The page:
For years construction lawyers in Pennsylvania have been taught that the requirements of the Mechanics Lien Law must be strictly followed or a mechanics lien claim will be stricken and lost. In decades of precedent, it has been repeatedly stated that the Pennsylvania Mechanics Lien Law is a “creature of statute in derogation of the common law” and, therefore, in order for a lien claim to be valid it must be filed in strict compliance with the Mechanics Lien Law.
Construction attorneys representing owners, whose property became subject to a mechanics lien, have used this well established principal to dismiss mechanics liens for any variety of deviations from the Mechanics Lien Law. Failing to attach a written copy of the construction contract to the lien; failing to properly identify the owner of the property; failing to properly serve the lien; and failing to give proper notice are some examples of deviations from the strict requirements of the Mechanics Lien Law that have resulted in mechanics liens being dismissed.
However, on January 6, 2012, the Superior Court in Bricklayers of Western Pennsylvania Combined Funds, Inc. v. Scott’s Development Company, 2012 WL 29299. overturned decades of precedent and held that “[p]ursuant to the plain language of 1 Pa .C.S.A. § 1928(a) and (c), the Mechanic’s Lien Law of 1963 cannot be strictly construed on the basis that it is in derogation of the common law. See 1 Pa.C.S.A. § 1928(a), (c).” A copy of the decision is available here.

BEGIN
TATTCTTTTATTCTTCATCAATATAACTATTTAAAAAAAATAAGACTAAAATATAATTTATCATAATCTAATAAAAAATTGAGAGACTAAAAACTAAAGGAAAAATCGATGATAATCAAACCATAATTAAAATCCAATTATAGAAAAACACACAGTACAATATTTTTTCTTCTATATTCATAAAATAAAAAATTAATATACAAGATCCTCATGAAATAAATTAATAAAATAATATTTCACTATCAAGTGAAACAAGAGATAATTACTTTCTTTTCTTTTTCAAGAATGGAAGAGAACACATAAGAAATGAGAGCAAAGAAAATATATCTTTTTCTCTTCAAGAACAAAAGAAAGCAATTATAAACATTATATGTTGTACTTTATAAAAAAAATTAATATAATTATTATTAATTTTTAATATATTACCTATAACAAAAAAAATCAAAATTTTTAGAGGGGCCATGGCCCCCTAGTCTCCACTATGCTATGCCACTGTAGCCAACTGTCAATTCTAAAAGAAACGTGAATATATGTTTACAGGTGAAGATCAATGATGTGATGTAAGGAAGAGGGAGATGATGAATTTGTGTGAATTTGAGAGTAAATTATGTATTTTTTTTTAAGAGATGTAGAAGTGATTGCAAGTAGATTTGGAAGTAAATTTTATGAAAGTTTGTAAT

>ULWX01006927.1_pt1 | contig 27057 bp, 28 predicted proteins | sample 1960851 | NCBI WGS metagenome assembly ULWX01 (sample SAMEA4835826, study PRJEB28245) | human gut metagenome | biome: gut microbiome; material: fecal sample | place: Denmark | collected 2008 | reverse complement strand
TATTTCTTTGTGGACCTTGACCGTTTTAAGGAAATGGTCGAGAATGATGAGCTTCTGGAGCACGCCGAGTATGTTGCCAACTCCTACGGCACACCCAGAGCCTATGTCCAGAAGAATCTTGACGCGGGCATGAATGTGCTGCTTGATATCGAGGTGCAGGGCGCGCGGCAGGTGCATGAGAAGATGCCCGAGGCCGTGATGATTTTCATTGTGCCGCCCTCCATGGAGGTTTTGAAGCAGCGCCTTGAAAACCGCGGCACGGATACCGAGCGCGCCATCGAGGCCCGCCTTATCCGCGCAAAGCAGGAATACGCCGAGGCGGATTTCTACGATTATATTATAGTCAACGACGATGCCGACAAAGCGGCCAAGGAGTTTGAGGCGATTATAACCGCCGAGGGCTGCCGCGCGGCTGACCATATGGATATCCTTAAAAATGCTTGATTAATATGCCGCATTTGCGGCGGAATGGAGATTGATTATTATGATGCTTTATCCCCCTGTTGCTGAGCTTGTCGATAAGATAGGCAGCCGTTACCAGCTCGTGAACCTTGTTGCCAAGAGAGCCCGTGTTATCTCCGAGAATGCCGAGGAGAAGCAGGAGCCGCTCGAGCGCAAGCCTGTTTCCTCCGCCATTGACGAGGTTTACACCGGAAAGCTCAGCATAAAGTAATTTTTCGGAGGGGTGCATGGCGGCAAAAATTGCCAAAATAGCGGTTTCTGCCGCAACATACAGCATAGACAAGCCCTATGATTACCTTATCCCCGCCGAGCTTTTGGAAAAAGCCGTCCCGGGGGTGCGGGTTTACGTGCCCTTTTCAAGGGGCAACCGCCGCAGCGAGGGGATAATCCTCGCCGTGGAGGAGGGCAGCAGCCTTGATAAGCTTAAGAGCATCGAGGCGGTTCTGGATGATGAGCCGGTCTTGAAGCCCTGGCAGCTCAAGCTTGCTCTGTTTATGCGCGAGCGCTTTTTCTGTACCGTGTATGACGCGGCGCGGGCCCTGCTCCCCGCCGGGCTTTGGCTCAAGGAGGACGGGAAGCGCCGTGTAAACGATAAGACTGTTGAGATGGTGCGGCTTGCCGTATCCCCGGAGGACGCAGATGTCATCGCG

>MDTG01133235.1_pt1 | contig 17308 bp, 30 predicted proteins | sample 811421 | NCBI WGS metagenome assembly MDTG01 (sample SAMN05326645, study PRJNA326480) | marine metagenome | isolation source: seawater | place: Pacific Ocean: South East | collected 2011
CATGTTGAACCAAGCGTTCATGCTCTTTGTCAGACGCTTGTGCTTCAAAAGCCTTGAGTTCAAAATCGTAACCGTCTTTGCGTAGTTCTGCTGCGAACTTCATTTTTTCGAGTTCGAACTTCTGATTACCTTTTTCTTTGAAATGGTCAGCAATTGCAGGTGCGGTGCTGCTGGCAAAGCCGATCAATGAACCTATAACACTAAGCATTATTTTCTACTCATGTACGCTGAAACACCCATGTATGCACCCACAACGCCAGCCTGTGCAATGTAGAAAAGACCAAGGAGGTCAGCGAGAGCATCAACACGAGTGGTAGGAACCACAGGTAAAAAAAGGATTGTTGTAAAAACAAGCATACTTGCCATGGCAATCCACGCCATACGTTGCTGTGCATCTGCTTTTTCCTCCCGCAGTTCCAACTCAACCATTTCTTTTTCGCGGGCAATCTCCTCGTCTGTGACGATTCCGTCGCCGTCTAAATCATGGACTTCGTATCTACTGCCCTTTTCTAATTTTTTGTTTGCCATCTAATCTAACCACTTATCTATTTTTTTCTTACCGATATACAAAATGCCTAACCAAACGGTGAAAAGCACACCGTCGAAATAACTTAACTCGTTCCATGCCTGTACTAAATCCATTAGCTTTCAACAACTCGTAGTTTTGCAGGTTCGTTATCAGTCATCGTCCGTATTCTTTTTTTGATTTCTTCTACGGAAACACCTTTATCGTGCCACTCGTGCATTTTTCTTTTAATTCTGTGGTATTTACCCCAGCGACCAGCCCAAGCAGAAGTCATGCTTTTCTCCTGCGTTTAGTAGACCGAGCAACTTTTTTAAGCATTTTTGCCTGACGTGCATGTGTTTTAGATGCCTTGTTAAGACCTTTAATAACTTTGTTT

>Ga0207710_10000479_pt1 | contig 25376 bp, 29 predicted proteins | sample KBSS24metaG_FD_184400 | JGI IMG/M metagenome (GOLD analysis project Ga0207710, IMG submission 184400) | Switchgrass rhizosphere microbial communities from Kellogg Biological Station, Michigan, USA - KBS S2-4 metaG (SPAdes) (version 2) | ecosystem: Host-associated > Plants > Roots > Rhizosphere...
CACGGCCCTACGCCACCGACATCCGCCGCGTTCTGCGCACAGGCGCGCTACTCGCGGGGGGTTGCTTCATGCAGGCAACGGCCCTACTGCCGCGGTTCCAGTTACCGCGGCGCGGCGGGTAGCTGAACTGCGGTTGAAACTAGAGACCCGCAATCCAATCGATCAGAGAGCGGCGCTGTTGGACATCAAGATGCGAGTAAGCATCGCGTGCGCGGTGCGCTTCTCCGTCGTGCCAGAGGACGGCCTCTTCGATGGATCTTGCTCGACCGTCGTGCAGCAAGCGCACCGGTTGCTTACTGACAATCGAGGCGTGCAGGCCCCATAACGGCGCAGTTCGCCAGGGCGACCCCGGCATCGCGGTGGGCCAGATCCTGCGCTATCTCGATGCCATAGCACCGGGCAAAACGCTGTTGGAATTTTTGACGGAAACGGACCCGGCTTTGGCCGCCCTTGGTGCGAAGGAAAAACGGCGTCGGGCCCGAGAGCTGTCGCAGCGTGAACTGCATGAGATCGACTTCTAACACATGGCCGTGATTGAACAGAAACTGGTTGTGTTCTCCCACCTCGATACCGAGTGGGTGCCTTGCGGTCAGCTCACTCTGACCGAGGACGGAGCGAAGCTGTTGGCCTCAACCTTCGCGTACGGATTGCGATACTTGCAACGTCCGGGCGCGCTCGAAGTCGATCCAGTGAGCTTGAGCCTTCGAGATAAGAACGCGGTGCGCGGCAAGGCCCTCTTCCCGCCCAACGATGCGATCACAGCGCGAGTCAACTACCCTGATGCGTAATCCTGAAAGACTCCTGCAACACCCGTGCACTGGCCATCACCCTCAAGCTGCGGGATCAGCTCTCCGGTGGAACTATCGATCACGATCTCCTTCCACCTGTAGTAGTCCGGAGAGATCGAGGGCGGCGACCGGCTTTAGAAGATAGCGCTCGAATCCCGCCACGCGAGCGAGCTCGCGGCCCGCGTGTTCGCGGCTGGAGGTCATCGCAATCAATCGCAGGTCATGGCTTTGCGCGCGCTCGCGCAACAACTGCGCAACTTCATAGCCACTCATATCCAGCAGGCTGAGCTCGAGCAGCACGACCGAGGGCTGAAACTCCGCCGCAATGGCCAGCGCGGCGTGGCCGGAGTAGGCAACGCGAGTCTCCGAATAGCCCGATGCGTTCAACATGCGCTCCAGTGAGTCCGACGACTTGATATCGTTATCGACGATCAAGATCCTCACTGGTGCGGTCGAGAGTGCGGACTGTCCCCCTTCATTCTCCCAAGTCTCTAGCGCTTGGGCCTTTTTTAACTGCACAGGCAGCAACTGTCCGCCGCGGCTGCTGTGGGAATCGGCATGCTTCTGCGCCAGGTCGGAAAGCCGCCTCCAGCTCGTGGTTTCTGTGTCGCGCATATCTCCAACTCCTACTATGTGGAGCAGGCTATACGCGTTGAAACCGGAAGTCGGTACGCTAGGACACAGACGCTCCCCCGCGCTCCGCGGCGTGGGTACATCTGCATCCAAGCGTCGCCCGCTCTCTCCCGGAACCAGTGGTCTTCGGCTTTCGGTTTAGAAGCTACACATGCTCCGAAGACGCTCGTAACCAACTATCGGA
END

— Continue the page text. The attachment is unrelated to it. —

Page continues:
In Bricklayers, the Superior Court addressed the viability of mechanics lien claims that the trustees of employee benefit funds filed for unpaid contributions owed to union members under collective bargaining agreements between a contractor and the unions. The trial court concluded that the union members were not “subcontractors” under the Mechanics Lien Law because the collective bargaining agreements were not traditional subcontractor agreements, and the union members were employees and/or laborers of a contractor. The Superior Court overruled the trial court and concluded “that under the specific facts presented in this case, the unions are subcontractors and given the unique legal relationship that exists between the trustee and the union, the trustee has standing to assert a mechanics’ lien claim on behalf of the union.”
The Court refused to strictly construe the Mechanics Lien Law as it had done in the past because “the ‘derogation of common law’ precept violates the commands of 1 Pa.C.S.A. § 1928(a) and (c)” Thus, “[it] should no longer be used in connection with the Mechanics Lien Law of 1963.” Moreover, the Court held “[t]his is especially true since Sampson–Miller,the source of the strict construction rule, erroneously rested on case law interpreting the Mechanics’ Lien Law of 1901 and inaccurately transposed it to the successor statute, the Mechanics’ Lien Law of 1963.” Therefore, the Court concluded, “the statute must be liberally construed to effect [its] objects and to promote justice.” Based upon its holding, the Superior Court for the first time permitted unpaid unions – through their trustee fiduciaries – to assert a mechanics lien claim for unpaid benefit funds.